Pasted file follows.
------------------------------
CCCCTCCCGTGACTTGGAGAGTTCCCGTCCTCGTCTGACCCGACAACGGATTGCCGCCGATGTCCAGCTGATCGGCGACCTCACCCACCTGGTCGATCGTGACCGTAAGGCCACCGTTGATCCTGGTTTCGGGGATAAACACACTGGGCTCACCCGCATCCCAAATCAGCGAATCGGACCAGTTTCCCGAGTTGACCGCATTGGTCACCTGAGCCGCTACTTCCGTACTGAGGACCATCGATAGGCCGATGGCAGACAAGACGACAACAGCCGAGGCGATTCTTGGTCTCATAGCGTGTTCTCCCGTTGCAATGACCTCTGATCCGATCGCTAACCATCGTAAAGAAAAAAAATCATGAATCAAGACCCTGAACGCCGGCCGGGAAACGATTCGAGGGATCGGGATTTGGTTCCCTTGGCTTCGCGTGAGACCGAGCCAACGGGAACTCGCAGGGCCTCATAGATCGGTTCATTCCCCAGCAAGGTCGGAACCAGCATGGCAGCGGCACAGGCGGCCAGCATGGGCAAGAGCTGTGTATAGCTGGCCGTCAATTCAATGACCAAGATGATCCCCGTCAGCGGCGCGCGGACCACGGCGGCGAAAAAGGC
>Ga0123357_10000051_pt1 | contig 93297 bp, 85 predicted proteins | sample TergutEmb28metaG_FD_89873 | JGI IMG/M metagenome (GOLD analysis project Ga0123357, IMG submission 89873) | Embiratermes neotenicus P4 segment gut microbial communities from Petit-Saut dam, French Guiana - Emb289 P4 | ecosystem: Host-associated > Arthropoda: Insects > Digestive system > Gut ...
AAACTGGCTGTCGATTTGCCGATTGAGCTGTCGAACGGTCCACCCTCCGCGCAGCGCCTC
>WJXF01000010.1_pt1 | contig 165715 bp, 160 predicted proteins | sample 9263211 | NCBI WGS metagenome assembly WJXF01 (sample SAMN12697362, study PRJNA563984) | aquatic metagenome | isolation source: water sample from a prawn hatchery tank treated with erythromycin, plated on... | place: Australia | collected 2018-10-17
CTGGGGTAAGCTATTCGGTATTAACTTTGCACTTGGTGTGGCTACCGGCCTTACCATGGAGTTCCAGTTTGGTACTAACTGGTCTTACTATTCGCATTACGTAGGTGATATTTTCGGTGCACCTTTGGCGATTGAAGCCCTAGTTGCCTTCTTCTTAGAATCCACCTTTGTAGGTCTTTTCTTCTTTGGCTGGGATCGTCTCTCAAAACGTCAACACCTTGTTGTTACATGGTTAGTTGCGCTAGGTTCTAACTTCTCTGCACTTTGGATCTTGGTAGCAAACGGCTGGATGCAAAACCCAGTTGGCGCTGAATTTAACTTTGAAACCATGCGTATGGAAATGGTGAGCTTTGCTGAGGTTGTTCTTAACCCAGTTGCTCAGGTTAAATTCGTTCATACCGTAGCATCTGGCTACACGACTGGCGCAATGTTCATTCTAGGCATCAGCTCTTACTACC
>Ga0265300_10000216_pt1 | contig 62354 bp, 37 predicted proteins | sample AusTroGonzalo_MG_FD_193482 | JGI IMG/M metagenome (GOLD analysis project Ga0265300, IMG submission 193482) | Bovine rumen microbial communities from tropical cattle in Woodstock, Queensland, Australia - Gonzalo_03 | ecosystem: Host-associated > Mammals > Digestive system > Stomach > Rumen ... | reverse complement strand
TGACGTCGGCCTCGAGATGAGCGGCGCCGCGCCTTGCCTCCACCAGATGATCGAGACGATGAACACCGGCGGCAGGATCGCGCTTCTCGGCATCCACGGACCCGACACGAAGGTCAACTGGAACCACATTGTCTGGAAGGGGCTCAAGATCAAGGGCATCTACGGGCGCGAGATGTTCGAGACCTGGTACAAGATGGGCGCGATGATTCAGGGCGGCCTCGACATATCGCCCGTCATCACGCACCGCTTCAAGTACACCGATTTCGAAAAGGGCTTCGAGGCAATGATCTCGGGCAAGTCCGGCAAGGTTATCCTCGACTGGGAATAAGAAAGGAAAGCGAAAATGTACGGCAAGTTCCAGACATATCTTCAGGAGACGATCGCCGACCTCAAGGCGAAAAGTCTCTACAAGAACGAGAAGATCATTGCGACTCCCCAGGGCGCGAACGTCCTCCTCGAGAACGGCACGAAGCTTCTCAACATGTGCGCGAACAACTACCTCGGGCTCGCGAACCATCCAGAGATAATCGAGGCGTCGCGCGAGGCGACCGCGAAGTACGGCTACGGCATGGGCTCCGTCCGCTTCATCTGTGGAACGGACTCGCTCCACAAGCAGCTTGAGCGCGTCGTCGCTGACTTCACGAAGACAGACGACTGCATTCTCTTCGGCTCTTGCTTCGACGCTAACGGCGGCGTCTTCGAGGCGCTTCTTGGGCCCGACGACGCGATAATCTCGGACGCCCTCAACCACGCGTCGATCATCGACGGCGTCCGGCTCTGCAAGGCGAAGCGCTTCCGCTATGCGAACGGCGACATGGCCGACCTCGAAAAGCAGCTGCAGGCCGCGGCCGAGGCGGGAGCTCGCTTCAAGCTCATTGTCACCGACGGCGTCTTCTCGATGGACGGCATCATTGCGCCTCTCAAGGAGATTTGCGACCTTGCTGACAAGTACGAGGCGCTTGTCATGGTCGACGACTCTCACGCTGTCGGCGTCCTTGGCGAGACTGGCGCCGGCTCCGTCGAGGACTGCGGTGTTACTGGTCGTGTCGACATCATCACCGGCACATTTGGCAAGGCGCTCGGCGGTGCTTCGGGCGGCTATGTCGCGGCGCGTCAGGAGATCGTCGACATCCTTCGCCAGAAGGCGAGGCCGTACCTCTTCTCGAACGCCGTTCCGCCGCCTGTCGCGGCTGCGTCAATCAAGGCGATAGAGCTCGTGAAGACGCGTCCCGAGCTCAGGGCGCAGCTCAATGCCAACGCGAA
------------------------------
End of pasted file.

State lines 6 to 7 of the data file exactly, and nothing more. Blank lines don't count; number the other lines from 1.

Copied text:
>Ga0265300_10000216_pt1 | contig 62354 bp, 37 predicted proteins | sample AusTroGonzalo_MG_FD_193482 | JGI IMG/M metagenome (GOLD analysis project Ga0265300, IMG submission 193482) | Bovine rumen microbial communities from tropical cattle in Woodstock, Queensland, Australia - Gonzalo_03 | ecosystem: Host-associated > Mammals > Digestive system > Stomach > Rumen ... | reverse complement strand
TGACGTCGGCCTCGAGATGAGCGGCGCCGCGCCTTGCCTCCACCAGATGATCGAGACGATGAACACCGGCGGCAGGATCGCGCTTCTCGGCATCCACGGACCCGACACGAAGGTCAACTGGAACCACATTGTCTGGAAGGGGCTCAAGATCAAGGGCATCTACGGGCGCGAGATGTTCGAGACCTGGTACAAGATGGGCGCGATGATTCAGGGCGGCCTCGACATATCGCCCGTCATCACGCACCGCTTCAAGTACACCGATTTCGAAAAGGGCTTCGAGGCAATGATCTCGGGCAAGTCCGGCAAGGTTATCCTCGACTGGGAATAAGAAAGGAAAGCGAAAATGTACGGCAAGTTCCAGACATATCTTCAGGAGACGATCGCCGACCTCAAGGCGAAAAGTCTCTACAAGAACGAGAAGATCATTGCGACTCCCCAGGGCGCGAACGTCCTCCTCGAGAACGGCACGAAGCTTCTCAACATGTGCGCGAACAACTACCTCGGGCTCGCGAACCATCCAGAGATAATCGAGGCGTCGCGCGAGGCGACCGCGAAGTACGGCTACGGCATGGGCTCCGTCCGCTTCATCTGTGGAACGGACTCGCTCCACAAGCAGCTTGAGCGCGTCGTCGCTGACTTCACGAAGACAGACGACTGCATTCTCTTCGGCTCTTGCTTCGACGCTAACGGCGGCGTCTTCGAGGCGCTTCTTGGGCCCGACGACGCGATAATCTCGGACGCCCTCAACCACGCGTCGATCATCGACGGCGTCCGGCTCTGCAAGGCGAAGCGCTTCCGCTATGCGAACGGCGACATGGCCGACCTCGAAAAGCAGCTGCAGGCCGCGGCCGAGGCGGGAGCTCGCTTCAAGCTCATTGTCACCGACGGCGTCTTCTCGATGGACGGCATCATTGCGCCTCTCAAGGAGATTTGCGACCTTGCTGACAAGTACGAGGCGCTTGTCATGGTCGACGACTCTCACGCTGTCGGCGTCCTTGGCGAGACTGGCGCCGGCTCCGTCGAGGACTGCGGTGTTACTGGTCGTGTCGACATCATCACCGGCACATTTGGCAAGGCGCTCGGCGGTGCTTCGGGCGGCTATGTCGCGGCGCGTCAGGAGATCGTCGACATCCTTCGCCAGAAGGCGAGGCCGTACCTCTTCTCGAACGCCGTTCCGCCGCCTGTCGCGGCTGCGTCAATCAAGGCGATAGAGCTCGTGAAGACGCGTCCCGAGCTCAGGGCGCAGCTCAATGCCAACGCGAA